Sunday, June 14, 2009

No need to reinvent the wheel

Apparently it takes a celebrity attorney to advance workforce development in Maine. At least that’s the explanation I’ve come up with for why F. Lee Bailey is coming to our fair state to talk about a workforce training program for offenders that’s been successful in Minnesota.

Bailey will be coming to Maine next week and speaking at the Portland Regional Chamber of Commerce’s Eggs and Issues Breakfast about a program that trains inmates while they are in prison and then places them in jobs with sponsoring companies.

Interestingly, Maine already has a program that’s been test marketed for the past three years with increasing success (and without any celebrity fanfare). It’s called WorkReady™, and I’ve posted numerous times about the program over the past few years on this blog.

While the program wasn’t developed specifically as an inmate job development tool, the program has been offered three times at the Maine Correctional Center, and currently is being offered to 10 residents of the new Somerset County Jail, in Madison.

I’m sure Bailey’s program has merit, but WorkReady™ has proven its mettle and is now time-tested, with over 250 credentialed graduates from the program across the state of Maine, all of them able to demonstrate their work readiness and ability to provide value for Maine employers. In fact, we partner with over 50 various companies across the state, including LL Bean, Cianbro, Manpower, ING, Bonney Staffing, TD Banknorth, as well as other diverse employers.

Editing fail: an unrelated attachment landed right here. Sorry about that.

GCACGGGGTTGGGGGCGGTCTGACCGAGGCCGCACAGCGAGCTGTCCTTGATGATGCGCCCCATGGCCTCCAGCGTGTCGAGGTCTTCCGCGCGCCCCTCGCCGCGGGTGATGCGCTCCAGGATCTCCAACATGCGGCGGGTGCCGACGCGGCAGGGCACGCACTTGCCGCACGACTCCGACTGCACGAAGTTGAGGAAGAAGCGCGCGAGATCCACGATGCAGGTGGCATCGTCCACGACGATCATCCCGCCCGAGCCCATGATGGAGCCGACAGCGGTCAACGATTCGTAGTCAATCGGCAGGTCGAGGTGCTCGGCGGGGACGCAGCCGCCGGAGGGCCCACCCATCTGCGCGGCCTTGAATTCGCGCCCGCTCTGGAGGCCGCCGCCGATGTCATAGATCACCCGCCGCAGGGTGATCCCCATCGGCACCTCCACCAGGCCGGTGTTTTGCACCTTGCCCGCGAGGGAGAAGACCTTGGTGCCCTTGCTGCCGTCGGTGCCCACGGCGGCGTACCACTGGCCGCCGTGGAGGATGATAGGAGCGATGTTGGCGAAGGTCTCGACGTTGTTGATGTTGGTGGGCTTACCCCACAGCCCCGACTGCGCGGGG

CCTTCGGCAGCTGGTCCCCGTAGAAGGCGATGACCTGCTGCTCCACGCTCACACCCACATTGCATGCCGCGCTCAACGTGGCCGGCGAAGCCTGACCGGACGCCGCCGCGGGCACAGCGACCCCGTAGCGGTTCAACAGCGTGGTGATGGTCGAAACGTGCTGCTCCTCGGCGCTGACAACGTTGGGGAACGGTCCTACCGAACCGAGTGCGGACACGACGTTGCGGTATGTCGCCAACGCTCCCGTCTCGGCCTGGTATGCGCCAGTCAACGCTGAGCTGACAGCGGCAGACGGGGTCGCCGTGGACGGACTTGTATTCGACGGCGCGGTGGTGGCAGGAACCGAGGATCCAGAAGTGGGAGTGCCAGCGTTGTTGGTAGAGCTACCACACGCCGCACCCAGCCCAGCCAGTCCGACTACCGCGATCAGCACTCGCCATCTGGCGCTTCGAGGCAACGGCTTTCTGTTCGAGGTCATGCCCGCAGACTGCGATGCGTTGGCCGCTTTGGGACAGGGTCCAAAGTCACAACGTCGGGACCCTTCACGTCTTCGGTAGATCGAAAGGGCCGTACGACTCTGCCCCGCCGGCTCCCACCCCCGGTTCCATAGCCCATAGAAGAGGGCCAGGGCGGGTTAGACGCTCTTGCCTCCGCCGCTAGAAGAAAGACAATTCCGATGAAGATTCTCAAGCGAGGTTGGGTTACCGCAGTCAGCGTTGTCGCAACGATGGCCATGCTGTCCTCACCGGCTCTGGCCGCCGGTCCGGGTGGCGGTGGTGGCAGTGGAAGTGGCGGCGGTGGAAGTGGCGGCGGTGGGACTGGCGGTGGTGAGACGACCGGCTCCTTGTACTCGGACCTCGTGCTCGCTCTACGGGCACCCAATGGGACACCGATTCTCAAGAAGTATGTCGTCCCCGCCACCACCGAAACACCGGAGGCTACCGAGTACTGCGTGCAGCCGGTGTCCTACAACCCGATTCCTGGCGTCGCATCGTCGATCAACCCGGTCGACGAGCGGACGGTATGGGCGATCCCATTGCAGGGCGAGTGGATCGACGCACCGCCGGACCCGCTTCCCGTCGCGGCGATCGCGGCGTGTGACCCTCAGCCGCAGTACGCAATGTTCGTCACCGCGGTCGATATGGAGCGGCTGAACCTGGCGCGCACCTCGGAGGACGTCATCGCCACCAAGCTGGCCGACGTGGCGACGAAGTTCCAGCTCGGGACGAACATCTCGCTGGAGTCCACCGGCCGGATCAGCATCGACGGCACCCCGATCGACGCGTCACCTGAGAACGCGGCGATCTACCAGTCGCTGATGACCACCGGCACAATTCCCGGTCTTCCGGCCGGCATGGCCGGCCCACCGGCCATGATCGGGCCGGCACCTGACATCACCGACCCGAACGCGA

For the uninitiated, WorkReady™ began as a pilot program in Lewiston, under the watchful eye and care of the Central/Western Maine Workforce Investment Board. Over the past 18 months, the program has expanded from its regional roots and is now offered along Maine’s coast, in the Bangor area, and has even gained a foothold in the far reaches of northern Aroostook County.

Our Somerset County Jail program began May 26 and last week, I participated, along with eight local employers in a day of mock interviews with the 10 trainees enrolled.

Our facilitator for the program, Kathleen Lewia, a veteran of several WorkReady™ programs in Skowhegan, Pittsfield, and Waterville, commented that this group has been the most motivated of any group she’s worked with.

“They’ve been asking me to give them extra homework,” said Lewia.

Given the short-term nature of most sentences in the county jails, WorkReady™ can provide residents with some tangible skills and make a difference, allowing them to leave jail with hope for a better future.

1 comment:

Richard said...

As you aptly point out, Maine has an innovative and applied program to assist inmates. I had the good fortune to assess the WorkReady program at the Maine Correctional Center and found the inmates not only acquired job related skills, they also gained in self-esteem, found new motivation to avoid crime when released, were able to talk with good eye contact (that one inmate said would never be the case before WorkReady) and other positive skills that will help them when released. I anticipate this program will reduce the number who reengage in crime, a most positive benefit to the inmate and the citizens of Maine. Coupled with job interview training and practice, this is a winning program. Richard Lumb